For almost 5 years I’ve been baking our everyday sandwich bread. As I began researching it I realized that I would need to make a commitment to it since the equipment to get started was so expensive. I had 5 young kids at the time and wasn’t sure–but I decided to make the plunge. I’m so glad I did! I’m not much of a cook; alright, I’ll be honest. I don’t like being in the kitchen more than I have to! But this is doable! If I can do it, so can you!
I bought the mixer, grain mill and many supplies from Urban Homemaker (urbanhomemaker.com). (You can also make the bread by hand and buy wheat flour at the store if you don’t want to get a mixer or mill.) I get 100 pounds of wheat berries at a time from a food co-op called Country Life Natural Foods. I also order their 75% protein gluten flour (vital gluten) and Sucanat (sweetener). I bought two 5-gallon buckets from Home Depot and put gamma lids on them. The gamma lids (also available from clnf.org) completely seal the buckets so that nothing can get in. Nutrimills and Mixers can also be found at Amazon.com or Ebay.
Ingredients: oil, Sucanat (could also use honey), dough enhancer (optional–I actually don’t use this anymore), vital gluten, ground flax seed (Bob’s Red Mill), yeast, salt, and wheat berries:
Bosch Mixer and Nutrimill Grain Mill:
Six bread pans to make six loaves at a time. This lasts us about a week. (Update: I bought some pans a little larger, so we now get 5 loaves a week.)
A 5-gallon bucket with gamma lid on:
Here is the recipe for Marilyn’s Famous Whole Wheat Bread Recipe. I use 2/3 cup Sucanat or honey, 2/3 cup olive oil, 6 cups water, 3 TB of yeast, 2 TB of salt, 2 TB dough enhancer (optional), 6 T of ground flax seed (if you use the golden, the kids won’t notice it’s in there as easily), and 1/2 cup of vital gluten. One time I ran out of vital gluten, so I left it out to see how the bread would be different. The bread was very crumbly and wouldn’t hold together when cut. It was still edible, but the texture is much better with the vital gluten. My oldest son even said, “Mom, did you forget to put the vital gluten in this?” I grind about 11 cups of wheat berries, but I’ve never counted exactly how many cups of flour I use. Sometimes, there is some left over, which I put in a baggie or container in the freezer to use the next week. Sometimes, I have to grind a little more. It depends on the humidity, etc.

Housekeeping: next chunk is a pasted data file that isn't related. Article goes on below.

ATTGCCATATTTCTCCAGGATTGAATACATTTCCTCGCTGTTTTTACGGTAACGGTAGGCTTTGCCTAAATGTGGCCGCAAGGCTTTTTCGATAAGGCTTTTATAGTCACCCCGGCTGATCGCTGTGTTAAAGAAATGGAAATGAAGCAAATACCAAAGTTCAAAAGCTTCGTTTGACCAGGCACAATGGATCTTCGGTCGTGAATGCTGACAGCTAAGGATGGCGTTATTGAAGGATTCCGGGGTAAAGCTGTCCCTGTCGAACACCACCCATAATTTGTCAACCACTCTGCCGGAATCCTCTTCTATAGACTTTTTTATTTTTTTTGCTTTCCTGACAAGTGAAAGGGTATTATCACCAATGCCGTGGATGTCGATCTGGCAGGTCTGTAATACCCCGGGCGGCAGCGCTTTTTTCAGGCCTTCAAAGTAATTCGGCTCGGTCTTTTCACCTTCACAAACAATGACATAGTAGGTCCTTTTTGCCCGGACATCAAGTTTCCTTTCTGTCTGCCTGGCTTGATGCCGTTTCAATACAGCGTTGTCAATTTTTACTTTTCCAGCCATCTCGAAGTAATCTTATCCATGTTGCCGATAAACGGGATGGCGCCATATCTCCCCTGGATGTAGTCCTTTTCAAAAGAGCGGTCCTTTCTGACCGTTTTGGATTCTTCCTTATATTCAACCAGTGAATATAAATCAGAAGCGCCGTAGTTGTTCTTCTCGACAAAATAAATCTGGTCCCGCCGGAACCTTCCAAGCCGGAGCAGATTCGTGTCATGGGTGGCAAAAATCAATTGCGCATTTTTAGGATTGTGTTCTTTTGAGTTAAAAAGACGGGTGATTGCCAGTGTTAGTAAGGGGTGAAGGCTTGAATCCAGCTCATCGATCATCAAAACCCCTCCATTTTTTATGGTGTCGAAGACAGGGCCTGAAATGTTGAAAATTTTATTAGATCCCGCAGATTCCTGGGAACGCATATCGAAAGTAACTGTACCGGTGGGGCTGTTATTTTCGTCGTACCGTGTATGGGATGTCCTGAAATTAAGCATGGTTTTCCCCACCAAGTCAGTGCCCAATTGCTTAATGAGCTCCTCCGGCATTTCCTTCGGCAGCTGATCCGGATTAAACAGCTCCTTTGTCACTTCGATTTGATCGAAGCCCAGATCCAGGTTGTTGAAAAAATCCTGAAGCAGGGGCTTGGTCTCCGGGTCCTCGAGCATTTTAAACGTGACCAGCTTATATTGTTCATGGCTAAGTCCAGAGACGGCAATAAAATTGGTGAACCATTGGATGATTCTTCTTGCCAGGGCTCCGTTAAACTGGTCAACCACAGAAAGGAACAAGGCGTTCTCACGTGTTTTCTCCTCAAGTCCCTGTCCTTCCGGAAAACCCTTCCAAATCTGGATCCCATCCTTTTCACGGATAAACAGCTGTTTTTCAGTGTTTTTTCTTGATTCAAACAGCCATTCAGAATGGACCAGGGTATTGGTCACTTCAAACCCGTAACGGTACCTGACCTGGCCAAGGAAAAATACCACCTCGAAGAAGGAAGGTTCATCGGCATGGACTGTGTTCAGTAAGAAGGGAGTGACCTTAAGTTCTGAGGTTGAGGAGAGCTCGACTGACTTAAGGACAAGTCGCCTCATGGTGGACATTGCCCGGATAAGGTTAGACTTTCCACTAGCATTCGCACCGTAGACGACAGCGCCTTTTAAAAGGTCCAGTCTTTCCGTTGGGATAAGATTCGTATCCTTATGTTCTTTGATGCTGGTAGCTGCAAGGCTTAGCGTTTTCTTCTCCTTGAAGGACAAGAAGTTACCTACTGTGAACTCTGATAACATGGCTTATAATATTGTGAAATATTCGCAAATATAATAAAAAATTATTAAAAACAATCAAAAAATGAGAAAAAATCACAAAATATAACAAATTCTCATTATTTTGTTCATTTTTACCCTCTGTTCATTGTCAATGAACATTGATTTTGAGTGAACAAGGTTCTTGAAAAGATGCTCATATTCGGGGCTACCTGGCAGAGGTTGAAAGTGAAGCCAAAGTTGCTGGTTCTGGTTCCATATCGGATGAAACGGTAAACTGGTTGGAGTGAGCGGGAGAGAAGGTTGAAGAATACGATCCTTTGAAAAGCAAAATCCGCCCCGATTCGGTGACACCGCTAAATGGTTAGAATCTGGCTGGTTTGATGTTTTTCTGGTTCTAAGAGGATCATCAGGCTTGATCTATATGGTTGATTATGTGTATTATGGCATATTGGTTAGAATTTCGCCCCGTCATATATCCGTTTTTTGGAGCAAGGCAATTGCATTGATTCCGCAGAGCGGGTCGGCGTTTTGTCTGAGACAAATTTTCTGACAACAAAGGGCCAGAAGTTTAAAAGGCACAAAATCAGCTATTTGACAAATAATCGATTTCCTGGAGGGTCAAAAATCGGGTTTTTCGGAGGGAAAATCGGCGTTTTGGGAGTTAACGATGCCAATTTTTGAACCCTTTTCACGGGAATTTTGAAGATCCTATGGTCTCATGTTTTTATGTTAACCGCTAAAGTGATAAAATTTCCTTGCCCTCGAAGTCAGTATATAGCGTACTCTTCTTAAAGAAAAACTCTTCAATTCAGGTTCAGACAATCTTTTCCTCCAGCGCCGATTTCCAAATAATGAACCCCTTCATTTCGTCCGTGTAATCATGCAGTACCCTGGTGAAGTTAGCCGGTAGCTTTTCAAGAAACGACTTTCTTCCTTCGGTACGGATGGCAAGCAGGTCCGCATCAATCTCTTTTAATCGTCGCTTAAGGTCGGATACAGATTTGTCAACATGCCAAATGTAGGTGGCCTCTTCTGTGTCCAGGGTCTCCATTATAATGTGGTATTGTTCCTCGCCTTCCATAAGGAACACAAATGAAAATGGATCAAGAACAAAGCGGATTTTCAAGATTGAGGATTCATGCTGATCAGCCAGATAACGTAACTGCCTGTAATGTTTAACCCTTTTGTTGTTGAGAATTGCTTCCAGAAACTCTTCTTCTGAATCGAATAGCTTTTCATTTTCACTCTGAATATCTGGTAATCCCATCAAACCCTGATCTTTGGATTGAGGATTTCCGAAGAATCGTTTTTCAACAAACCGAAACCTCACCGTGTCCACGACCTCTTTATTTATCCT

Step 1: Set everything out. I’ve found that it only works for me to bake the bread starting first thing in the morning. Otherwise, I might have to wait up too long for it to cool so it can be put in bags. It takes me 2 1/2 hours from start to finish, not including cooling the bread. But I’m not working the whole time, so we get started on our schoolwork when the bread is rising and baking.
Step 2: Grind 2 cups of berries in the mill. While it’s grinding, put Sucanat/honey, oil, dough enhancer, ground flax seed, yeast, and very warm water in the mixer. Add 2 cups of freshly ground whole wheat flour. Mix a few seconds and let it sit there for 15 minutes. This is called sponging.
Step 3: Put about 9 more cups of wheat berries into the mill to grind. It takes about 7 minutes to complete.
Step 4: After the 15 minutes of sponging is up, add salt and vital gluten to the mixer. (Don’t forget the salt!) Mix a few seconds. Add one cup of flour at a time and mix a few seconds. You’re done adding flour when the dough cleans the sides of the bowl.
Step 5: “Knead” the dough for 6 minutes–just turn the mixer setting to “1” and set the timer.
Step 6: Turn the oven on for a couple of minutes to warm it, then turn it off. Remove the dough hook from the mixing bowl and place mixing bowl in the warmed oven for 30 minutes to an hour. Instructions usually say to cover the bowl with a damp cloth, but I never do. (It’s now time to wash the dough hook by hand; if you wait, it’s so hard to clean later on.) (Wow, I took these pictures 3 1/2 years ago; my oven sure was clean then!)
Step 7: After 30 minutes, my dough has always started to come out over the sides of the bowl, so it’s time to put into the bread pans.
Step 8: Pull out dough and put enough into each pan to fill it halfway. I shape the dough by patting it into a nice oblong loaf-looking-object. I used to just stuff it in there and try to flatten the top! It looked OK, but I think it rises better now that I shape it.
Step 9: Place the 6 (or 5) pans back into the warmed oven (turn back on for a couple of minutes if necessary.) Set the timer for 30 minutes again. By that time the dough has always risen to the tops (or a little above the tops) of the pans.
Step10: Turn the oven to 350 degrees and set the timer to 30-35 minutes once more. My bread has always been perfectly baked by following these instructions.
Step 11: If you let the bread cool a bit before cutting, it will slice better (won’t be so doughy).
Step 12: Cool completely and place in bread bags. I keep 1 or 2 loaves out and put the rest in the freezer. Don’t put bread in the refrigerator as that will dry it out.
Step 13: Enjoy!